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9-volt batteries...

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9-volt batteries...

Unread postAuthor: paaiyan » Mon Mar 24, 2008 10:30 pm

Does anyone know how many amps the current from a 9-volt carries? I know amperage and voltage are inversely proportional.

Basically I need to know what kind of voltage I would need to reach to get the amperes down to, say, .003.
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Unread postAuthor: TurboSuper » Tue Mar 25, 2008 5:10 am

A quick search on google revealed this:

http://www.techlib.com/reference/batteries.html

Apparently 9V batteries are rated to 500mAh.

As for reducing the current...just use a resistor?
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Unread postAuthor: paaiyan » Tue Mar 25, 2008 8:12 am

Well that tells me how many mAh it has, but I'm wondering if your just use a copper wire to connect the poles, how many amps are flowing through that wire. And I don't want to use a resistor, I want to increase the voltage, while decreasing the amperage. Kind of like a taser.
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Unread postAuthor: dewey-1 » Tue Mar 25, 2008 10:07 am

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Unread postAuthor: paaiyan » Tue Mar 25, 2008 10:11 am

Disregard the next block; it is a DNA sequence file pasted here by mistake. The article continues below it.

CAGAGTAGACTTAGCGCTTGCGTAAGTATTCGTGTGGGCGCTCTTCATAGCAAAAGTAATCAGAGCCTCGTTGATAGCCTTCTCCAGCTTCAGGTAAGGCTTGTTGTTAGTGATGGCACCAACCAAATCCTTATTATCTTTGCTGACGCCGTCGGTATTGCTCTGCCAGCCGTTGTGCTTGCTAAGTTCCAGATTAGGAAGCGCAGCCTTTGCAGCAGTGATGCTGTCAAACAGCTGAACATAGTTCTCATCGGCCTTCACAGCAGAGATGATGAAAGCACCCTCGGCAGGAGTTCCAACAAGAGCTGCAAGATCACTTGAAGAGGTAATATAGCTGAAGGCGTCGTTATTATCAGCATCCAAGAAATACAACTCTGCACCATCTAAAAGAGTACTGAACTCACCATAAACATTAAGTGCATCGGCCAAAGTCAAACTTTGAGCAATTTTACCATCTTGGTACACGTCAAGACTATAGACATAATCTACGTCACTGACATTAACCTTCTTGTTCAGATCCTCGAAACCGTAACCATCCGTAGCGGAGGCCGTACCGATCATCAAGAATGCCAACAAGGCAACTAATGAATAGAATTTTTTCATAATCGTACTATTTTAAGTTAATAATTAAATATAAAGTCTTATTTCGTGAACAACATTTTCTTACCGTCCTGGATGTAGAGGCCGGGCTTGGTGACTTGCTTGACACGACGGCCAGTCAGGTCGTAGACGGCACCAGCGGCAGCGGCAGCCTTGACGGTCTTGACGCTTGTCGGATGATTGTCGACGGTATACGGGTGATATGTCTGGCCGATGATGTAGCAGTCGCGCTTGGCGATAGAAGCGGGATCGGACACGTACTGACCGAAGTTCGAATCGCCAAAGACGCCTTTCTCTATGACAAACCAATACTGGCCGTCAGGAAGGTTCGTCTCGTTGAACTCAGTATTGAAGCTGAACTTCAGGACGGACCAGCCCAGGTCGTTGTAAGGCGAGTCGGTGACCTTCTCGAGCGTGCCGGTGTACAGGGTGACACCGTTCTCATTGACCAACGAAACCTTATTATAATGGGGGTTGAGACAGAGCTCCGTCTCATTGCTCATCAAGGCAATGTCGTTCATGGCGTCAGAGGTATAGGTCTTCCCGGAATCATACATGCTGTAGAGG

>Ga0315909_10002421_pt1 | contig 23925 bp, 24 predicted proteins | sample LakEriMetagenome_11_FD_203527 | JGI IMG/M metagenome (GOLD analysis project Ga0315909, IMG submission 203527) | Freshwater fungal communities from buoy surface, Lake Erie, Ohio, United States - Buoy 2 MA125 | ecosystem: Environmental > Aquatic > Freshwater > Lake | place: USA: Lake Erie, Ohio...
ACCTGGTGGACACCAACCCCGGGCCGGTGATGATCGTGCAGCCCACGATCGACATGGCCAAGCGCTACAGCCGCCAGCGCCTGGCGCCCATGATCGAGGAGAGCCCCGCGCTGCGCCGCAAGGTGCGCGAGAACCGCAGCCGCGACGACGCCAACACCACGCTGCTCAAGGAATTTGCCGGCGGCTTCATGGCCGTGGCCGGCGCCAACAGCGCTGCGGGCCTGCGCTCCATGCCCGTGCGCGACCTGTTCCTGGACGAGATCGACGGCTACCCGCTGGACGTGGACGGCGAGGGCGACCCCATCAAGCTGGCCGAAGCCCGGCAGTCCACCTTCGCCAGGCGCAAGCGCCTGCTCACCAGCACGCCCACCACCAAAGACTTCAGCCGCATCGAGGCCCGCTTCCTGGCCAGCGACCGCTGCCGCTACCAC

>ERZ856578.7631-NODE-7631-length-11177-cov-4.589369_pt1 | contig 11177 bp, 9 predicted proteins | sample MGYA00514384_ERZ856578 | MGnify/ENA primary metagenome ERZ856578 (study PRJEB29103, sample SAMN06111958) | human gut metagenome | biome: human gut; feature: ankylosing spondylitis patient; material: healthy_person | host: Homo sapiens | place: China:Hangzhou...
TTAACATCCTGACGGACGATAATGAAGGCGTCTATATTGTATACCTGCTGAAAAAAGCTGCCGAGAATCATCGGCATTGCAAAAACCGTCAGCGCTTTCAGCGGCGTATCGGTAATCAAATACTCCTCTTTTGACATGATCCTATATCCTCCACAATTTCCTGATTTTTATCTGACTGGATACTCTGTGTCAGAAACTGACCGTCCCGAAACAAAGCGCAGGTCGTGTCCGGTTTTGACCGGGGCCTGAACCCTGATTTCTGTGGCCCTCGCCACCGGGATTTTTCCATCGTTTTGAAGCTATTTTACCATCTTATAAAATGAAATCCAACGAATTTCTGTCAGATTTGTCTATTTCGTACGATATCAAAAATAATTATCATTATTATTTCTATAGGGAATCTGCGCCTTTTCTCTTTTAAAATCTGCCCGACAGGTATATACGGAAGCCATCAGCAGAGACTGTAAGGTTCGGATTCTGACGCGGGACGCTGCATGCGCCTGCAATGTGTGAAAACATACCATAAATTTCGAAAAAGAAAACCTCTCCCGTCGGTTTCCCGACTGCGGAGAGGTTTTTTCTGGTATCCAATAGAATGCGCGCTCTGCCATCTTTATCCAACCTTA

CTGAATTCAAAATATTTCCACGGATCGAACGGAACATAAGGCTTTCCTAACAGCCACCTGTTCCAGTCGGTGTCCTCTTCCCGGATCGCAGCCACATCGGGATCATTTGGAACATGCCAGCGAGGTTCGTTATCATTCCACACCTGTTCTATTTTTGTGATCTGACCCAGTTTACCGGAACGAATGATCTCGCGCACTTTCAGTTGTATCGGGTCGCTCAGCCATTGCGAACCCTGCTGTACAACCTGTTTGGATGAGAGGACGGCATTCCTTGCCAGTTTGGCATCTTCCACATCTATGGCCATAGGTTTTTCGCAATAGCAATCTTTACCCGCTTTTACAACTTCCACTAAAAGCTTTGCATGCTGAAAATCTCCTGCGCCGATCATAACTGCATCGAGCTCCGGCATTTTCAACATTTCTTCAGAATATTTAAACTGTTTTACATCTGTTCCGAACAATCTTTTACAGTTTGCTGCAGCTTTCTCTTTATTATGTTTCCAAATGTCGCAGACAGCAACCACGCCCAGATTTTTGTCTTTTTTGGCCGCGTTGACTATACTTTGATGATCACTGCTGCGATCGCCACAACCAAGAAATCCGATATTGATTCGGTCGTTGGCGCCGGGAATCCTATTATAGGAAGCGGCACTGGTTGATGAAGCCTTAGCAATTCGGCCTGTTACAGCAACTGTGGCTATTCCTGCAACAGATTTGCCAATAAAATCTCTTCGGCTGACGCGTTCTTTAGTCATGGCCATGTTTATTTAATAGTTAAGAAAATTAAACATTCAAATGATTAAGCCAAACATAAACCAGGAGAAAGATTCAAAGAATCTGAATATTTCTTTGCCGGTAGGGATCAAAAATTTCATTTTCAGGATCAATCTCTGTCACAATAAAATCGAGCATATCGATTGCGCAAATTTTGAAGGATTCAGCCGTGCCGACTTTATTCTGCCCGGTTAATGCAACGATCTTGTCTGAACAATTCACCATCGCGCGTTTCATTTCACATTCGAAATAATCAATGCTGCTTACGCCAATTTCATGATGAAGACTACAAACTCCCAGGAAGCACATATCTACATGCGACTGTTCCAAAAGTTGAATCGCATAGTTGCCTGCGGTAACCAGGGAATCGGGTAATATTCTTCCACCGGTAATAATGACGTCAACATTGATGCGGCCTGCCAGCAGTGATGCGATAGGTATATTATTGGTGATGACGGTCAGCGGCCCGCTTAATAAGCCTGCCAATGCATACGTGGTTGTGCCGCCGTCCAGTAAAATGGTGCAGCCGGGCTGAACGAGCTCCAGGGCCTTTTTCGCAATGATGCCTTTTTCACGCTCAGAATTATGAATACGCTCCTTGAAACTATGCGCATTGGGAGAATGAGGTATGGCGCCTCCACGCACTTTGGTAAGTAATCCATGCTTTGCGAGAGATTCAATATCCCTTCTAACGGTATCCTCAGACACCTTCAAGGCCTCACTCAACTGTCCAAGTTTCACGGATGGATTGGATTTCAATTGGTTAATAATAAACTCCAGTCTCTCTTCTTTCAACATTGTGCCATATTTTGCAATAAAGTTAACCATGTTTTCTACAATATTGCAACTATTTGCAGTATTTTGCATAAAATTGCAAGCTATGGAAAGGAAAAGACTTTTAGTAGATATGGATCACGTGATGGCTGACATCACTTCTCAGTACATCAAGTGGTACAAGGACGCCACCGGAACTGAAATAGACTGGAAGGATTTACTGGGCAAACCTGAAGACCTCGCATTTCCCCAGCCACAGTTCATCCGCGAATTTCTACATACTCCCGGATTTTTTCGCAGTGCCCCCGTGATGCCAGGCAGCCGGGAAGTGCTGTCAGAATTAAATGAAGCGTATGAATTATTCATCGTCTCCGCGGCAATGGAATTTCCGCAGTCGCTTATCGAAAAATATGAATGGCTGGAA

Right, as voltage increases, amps decrease right? I'm trying to use an inductor coil to create a high-voltage, low amperage spark kind of like a taser does. Heck, I may just end up buying a stun circuit to do it. It's kind of a security system, and may or may not find itself discharging into persons who go snooping in places they shouldn't be.
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Unread postAuthor: jimmy101 » Tue Mar 25, 2008 3:37 pm

A brand new 9V probably will source about 1 amp. But not for very long. (AA batteries will source 8-10 amps.)

Use ohm's law to calculate the resistance needed to drop the current to what you want.
V = IR
You have 9V and want 0.003A;
R = (9V)/(0.003A) = 3000 Ohms

The internal resistance of a brand new 9V is pretty low, probably about 9 ohms.
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Unread postAuthor: paaiyan » Tue Mar 25, 2008 3:39 pm

*sigh* I know how to do resistance. If I use a device to step up the voltage, will it lower to amperage to an acceptable amount?
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Unread postAuthor: starman » Tue Mar 25, 2008 4:42 pm

paaiyan wrote:*sigh* I know how to do resistance. If I use a device to step up the voltage, will it lower to amperage to an acceptable amount?

When you step up voltage through a transformer, the Voltage*current relationship stays the same (minus efficiency losses). So if voltage is higher on the output than input, current carrying capability at the output will be lower, if the voltage in the output is lower than the input, current capability at the output will be higher. Note that you don't carry any current at all unless there is a load on the ouput.